, Gloucester, MA

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October 23, 2013

Letter: Fuller offers best choice for school transition

To the editor:

I have been following very closely and quietly from the sidelines, but now feel the need to speak up.

As the debate continues on the future of the “Milton L. Fuller School,” I’m hearing and recently seeing both sides of the argument.

Councilor Tobey toured the building armed with a camera and a great deal of positive energy and shared this with the TImes. School Committee member Melissa Joy Teixeira took a similar but very different tour, and painted a much uglier and dire picture of the same building.

I attended this same school in the late 1970s as a preschooler and returned for fourth and fifth grade after being bused to West Parish from next door to Forbes School for first, second and third grades.

I began working for the city’s Facilities Department in the fall of 1993 and ultimately took over as facilities director in 1999. I left the department in 2003 to close out the construction of a newly built facility in a nearby town.

Unfortunately, I have not been into Fuller School since. But Councilor Tobey’s pictures showed hope for a school that has sat idle for quite some time.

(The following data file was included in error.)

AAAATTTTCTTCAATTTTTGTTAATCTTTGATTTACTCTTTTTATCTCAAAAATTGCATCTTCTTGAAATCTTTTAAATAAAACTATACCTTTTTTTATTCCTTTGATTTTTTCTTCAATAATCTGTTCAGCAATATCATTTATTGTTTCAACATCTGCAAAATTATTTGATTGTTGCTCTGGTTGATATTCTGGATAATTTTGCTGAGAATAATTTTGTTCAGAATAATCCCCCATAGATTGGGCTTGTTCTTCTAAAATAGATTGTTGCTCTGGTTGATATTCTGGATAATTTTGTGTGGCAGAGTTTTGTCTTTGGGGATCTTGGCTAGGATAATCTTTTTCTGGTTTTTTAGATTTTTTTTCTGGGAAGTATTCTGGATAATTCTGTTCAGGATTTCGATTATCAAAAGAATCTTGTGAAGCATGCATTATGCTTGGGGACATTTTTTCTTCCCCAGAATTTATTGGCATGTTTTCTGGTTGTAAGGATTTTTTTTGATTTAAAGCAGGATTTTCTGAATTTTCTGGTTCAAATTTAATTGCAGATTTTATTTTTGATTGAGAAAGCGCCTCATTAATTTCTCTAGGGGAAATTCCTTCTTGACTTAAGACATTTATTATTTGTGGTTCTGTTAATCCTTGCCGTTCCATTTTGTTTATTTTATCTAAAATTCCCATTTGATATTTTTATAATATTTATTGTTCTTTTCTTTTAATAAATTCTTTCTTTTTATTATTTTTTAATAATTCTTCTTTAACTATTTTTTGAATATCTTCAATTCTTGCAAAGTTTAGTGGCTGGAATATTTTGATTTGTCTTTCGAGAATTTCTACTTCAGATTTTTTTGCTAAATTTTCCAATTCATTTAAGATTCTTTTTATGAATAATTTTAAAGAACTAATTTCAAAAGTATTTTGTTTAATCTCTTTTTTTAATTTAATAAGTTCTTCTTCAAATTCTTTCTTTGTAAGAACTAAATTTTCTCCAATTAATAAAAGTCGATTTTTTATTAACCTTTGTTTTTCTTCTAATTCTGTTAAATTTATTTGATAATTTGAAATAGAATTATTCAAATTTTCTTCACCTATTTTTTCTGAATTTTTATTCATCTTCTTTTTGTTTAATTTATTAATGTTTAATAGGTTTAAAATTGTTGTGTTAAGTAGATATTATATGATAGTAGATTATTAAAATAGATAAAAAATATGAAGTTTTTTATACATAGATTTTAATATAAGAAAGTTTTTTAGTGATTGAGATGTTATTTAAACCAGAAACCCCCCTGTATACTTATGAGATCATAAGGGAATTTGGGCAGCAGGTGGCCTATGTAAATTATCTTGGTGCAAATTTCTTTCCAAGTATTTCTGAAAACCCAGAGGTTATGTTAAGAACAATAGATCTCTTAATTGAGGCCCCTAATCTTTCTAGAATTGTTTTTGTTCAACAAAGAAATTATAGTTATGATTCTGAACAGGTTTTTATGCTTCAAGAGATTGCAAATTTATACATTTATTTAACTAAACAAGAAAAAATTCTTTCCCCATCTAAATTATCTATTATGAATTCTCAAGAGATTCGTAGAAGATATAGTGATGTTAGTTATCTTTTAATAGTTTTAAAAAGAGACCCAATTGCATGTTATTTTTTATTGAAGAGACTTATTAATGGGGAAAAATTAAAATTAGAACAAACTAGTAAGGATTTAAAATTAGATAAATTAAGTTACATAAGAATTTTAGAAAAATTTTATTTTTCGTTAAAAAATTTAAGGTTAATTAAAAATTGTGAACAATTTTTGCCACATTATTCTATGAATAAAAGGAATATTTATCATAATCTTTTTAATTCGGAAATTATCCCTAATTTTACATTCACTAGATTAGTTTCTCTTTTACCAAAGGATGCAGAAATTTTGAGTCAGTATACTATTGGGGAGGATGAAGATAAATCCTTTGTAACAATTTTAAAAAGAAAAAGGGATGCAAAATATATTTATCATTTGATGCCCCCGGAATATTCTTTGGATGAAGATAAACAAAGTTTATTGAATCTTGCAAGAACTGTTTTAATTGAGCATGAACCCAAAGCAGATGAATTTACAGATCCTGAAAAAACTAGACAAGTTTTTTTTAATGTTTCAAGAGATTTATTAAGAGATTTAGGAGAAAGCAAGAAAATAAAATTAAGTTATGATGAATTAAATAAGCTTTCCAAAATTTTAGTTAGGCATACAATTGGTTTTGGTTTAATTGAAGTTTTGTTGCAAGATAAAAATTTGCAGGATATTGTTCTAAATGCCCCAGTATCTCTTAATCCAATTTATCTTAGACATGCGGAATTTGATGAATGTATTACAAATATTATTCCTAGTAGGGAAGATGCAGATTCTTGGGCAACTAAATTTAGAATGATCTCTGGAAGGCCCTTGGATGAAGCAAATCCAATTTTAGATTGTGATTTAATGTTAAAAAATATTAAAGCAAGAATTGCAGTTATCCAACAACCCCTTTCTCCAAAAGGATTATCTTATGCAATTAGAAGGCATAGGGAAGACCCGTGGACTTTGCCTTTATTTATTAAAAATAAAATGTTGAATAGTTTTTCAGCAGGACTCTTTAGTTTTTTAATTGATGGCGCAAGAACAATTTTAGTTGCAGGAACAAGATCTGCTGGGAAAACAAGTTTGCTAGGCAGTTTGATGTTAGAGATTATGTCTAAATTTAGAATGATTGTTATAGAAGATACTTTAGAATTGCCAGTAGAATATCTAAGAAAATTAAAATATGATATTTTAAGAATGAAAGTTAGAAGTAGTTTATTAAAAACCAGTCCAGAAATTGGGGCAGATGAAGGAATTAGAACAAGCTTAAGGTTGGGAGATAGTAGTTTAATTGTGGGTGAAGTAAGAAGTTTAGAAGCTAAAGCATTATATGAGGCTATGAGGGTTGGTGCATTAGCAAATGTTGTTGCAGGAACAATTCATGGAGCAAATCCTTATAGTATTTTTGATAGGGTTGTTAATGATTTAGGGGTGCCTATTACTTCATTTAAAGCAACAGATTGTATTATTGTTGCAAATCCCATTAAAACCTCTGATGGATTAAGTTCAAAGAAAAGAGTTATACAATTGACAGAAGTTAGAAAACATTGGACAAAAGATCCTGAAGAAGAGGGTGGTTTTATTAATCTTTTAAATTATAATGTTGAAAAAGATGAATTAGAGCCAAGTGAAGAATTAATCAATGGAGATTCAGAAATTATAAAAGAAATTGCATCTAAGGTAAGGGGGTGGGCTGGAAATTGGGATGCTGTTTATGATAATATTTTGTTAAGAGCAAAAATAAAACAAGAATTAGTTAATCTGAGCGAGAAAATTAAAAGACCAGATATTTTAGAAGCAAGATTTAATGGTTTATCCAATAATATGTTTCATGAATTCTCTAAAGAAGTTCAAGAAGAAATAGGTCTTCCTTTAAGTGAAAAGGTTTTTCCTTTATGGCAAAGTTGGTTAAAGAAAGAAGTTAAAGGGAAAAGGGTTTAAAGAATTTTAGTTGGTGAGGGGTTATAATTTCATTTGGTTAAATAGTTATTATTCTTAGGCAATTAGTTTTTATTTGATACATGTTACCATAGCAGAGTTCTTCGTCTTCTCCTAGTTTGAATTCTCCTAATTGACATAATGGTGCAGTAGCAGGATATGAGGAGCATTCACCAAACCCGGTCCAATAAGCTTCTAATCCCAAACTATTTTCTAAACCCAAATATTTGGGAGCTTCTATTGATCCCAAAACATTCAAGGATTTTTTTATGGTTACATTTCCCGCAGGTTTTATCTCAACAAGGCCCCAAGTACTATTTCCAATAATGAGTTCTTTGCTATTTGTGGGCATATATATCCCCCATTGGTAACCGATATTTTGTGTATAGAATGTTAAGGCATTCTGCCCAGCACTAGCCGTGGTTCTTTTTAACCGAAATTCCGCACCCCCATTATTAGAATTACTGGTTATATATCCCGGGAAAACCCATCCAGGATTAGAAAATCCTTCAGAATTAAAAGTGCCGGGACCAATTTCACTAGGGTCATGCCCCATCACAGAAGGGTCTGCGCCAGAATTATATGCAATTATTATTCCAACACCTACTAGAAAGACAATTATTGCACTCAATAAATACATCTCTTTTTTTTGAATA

I was absolutely disgusted when I saw the pictures that showed the growth on the ceilings, floor tiles buckling — all from leaky roofs that were not tended to and possible broken water pipes. Paint peeling off walls, furniture strewn about …

Was I surprised? Absolutely not. What would happen at your home if you turned the heat off in October and didn’t return until May? What do you think you would have found? That’s not to mention the years it spent vacant with minimal attention.

This is not the school I remember spending the winter of 1995 with my maintenance crew painting every classroom in the building top to bottom. These were not the hallways that Ambrose Lovasco would have shining every day — or the classrooms that Dick, Ted, Mike, Jack or Maureen would have in tip-top shape after the wrath of approximately 500-plus students every day, 180 days a year. I spent many a long days in the office where Allan Harper, Peter Asaro, Ben Dory and Stan Serrin all sat before me. (I wonder what they would think of its current state.)

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